The MILF had been persistently batting for Charter amendments to reflect the key provisions in the Memorandum of Agreement on Ancestral Domain negotiated with the Arroyo government, and later the FAB and the Comprehensive Agreement on the Bangsamoro under the current administration. These are on ancestral domain (later denoted simply as territory); on self-governance (not only within the confines of the Autonomous Region in Muslim Mindanao or ARMM autonomy, ergo the use of such terms as “substate,” “associative relationship” and “asymmetry”); on control of the use of natural resources; and on control over government instrumentalities such as the Commission on Elections and police deemed crucial in reforming, if not overhauling, the extremely depraved political setup in the ARMM.

Too bad that at some point and with heaps of “expert advise” from the US government’s Institute of Peace and the cajoling if not deceptive assurances of the government, the MILF gave in and no longer pressed the issue. What has come to pass is that the objections based on constitutionality have been the leverage used to water down an already watered-down BBL.

The ad hoc committee BBL draft is essentially a rehash of the ARMM law. The ARMM, admitted by no less than Mr. Aquino to be a “failed experiment,” has now reemerged as the Bangsamoro Autonomous Region (BAR), touted as a “bigger and better” ARMM. For example, BBL proponents point to an “opt in” proviso: aside from the provinces and cities listed as covered by the plebiscite, the political exercise could also cover all other contiguous cities and provinces where there is a resolution of the local government unit or a petition of at least 10% of the registered voters asking for their inclusion at least two months prior to ratification. But this can only take place on the fifth and 10th year after its enactment. Moreover, the core territory of the ARMM will have to undergo a plebiscite once more to ratify inclusion in the BAR.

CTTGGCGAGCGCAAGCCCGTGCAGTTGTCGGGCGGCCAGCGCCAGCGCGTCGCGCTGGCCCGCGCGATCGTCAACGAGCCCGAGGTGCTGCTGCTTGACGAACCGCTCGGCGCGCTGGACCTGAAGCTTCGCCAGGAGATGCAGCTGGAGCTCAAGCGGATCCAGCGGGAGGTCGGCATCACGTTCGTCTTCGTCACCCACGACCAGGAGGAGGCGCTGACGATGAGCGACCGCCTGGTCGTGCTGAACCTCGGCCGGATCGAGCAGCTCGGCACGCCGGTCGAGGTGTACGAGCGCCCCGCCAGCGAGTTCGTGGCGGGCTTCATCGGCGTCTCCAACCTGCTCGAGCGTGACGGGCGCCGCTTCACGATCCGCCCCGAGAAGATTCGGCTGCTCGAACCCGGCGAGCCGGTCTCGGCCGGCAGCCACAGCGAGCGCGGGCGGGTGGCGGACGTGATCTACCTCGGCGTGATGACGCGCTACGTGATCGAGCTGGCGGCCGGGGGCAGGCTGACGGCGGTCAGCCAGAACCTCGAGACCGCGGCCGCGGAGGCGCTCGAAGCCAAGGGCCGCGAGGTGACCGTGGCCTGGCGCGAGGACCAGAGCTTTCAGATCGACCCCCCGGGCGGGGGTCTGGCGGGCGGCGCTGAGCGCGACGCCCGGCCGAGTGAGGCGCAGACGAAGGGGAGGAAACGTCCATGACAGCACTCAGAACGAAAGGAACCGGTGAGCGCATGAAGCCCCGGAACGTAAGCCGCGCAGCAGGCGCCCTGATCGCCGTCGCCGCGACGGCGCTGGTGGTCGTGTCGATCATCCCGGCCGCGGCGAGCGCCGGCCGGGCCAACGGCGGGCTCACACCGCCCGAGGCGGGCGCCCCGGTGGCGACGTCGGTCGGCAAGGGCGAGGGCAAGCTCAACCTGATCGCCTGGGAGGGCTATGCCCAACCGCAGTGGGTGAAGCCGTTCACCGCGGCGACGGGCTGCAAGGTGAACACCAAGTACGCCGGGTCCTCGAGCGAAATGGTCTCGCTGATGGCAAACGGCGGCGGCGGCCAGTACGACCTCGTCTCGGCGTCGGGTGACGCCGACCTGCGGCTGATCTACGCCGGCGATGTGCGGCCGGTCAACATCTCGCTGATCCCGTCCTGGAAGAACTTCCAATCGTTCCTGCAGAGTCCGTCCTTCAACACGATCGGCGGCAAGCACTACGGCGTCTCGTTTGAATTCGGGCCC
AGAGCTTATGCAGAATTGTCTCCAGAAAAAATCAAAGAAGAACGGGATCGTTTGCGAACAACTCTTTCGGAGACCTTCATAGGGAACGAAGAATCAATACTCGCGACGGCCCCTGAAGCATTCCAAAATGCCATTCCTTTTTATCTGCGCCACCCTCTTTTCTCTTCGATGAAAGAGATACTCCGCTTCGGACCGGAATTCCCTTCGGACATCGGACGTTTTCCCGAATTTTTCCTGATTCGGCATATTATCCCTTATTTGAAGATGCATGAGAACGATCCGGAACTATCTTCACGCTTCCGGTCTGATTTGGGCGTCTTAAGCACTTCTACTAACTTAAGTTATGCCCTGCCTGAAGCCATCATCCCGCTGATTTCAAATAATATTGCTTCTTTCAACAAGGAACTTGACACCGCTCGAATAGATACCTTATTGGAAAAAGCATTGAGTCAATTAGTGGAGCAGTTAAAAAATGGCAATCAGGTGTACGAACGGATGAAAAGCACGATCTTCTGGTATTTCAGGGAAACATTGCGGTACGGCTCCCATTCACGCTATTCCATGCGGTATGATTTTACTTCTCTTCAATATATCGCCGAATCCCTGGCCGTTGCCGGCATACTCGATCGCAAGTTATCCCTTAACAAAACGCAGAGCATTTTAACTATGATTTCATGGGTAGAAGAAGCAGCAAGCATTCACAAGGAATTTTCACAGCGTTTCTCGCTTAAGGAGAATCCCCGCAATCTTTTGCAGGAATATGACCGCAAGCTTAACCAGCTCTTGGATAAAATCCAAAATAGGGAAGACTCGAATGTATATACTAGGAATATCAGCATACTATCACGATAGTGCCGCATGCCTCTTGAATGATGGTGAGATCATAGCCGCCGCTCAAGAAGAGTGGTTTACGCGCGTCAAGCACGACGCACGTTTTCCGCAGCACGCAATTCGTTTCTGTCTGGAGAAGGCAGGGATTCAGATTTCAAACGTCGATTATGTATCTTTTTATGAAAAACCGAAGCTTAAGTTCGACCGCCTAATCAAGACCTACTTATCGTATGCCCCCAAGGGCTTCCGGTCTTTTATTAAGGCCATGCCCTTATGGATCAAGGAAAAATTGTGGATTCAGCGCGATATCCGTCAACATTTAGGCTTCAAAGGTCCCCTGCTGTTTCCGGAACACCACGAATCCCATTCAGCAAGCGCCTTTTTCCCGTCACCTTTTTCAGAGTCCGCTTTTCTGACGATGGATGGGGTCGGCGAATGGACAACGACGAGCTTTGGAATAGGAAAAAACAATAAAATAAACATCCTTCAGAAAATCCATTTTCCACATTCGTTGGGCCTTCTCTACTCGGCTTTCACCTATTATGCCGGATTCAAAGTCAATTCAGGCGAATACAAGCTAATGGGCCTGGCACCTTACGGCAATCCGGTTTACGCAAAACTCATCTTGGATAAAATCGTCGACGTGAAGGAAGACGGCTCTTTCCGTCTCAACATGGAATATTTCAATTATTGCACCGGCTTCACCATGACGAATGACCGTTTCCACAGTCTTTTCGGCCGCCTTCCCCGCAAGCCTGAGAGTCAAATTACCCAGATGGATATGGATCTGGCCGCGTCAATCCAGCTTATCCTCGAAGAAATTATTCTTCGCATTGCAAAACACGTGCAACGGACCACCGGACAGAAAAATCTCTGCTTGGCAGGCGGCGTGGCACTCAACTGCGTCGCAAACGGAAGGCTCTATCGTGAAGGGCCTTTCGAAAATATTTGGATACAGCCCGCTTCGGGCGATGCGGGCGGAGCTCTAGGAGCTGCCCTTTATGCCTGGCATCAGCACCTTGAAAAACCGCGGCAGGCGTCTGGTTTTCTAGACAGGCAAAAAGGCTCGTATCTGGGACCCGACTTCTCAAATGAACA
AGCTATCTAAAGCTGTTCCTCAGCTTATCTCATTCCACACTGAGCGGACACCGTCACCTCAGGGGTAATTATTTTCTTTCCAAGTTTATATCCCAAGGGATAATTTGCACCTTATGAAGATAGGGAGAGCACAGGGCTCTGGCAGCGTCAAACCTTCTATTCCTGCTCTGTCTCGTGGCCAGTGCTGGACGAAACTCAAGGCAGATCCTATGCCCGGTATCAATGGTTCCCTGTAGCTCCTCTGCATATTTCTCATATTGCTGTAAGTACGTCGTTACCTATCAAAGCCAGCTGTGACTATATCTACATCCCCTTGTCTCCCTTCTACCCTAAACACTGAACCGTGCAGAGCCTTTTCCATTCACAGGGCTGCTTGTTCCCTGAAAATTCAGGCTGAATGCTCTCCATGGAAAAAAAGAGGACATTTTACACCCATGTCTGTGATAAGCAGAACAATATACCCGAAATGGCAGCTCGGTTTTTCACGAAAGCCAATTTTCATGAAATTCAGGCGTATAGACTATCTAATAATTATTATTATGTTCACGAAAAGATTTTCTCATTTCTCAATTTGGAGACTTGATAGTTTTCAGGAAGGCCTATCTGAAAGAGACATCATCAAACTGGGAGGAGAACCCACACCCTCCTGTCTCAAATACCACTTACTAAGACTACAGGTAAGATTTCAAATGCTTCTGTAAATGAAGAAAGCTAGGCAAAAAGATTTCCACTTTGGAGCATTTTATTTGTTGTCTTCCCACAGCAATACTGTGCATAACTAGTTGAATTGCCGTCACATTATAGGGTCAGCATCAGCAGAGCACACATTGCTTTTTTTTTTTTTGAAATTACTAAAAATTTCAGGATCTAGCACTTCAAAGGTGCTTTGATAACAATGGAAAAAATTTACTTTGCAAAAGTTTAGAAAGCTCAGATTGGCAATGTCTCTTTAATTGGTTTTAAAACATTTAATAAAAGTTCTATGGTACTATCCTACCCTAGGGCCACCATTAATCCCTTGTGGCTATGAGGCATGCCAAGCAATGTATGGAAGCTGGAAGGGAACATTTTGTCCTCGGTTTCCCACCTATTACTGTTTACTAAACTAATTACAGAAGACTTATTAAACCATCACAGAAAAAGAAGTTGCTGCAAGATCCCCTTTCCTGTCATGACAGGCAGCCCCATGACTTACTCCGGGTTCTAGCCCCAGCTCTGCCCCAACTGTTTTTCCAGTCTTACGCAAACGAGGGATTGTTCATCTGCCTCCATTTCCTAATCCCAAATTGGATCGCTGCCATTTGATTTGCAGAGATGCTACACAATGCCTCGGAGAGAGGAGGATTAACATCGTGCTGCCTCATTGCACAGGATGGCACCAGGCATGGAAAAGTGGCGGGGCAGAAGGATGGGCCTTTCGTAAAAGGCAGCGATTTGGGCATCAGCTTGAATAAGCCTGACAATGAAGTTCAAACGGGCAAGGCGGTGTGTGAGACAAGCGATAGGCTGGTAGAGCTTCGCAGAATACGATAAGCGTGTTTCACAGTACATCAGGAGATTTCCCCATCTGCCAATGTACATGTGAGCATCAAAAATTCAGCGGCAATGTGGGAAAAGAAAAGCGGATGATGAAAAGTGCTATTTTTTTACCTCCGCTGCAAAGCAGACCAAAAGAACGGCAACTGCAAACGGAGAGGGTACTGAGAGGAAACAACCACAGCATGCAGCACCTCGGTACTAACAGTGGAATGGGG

A higher share of revenues from natural resources for the BAR was wangled into the BBL, and there is assurance of a bigger share in the national coffers through a “block grant.” The ad hoc committee draft, however, takes away the autonomous government’s right to contract and receive grants and donations from foreign governments, as these would require national government concurrence. There is also the novelty of a parliamentary form of government that is touted to be more representative and ergo democratic, but such a form is also more easily controlled and manipulated by long-entrenched political dynasties in Muslim Mindanao.

With the strong anti-Moro prejudices, distrust and chauvinist bias unabashedly displayed, and with arguments from both pro- and anti-BBL camps, it is difficult to imagine how the BBL could still be a product of an intelligent discourse on how a just and lasting peace can be achieved for the Bangsamoro and the entire country.

But more important, the prevailing anti-Moro sentiments and deep-rooted national chauvinism on display in the national discourse on the BBL clearly and concretely prove why it is impossible for any national minority such as the Bangsamoro to exercise its right to self-determination through an autonomy granted under a state where the majority does not consider or treat minorities as equals.

Carol Pagaduan-Araullo is a medical doctor by training, social activist by choice, columnist by accident, happy partner to a liberated spouse and proud mother of two.

Published in Business World
May 24, 2015

Share This Post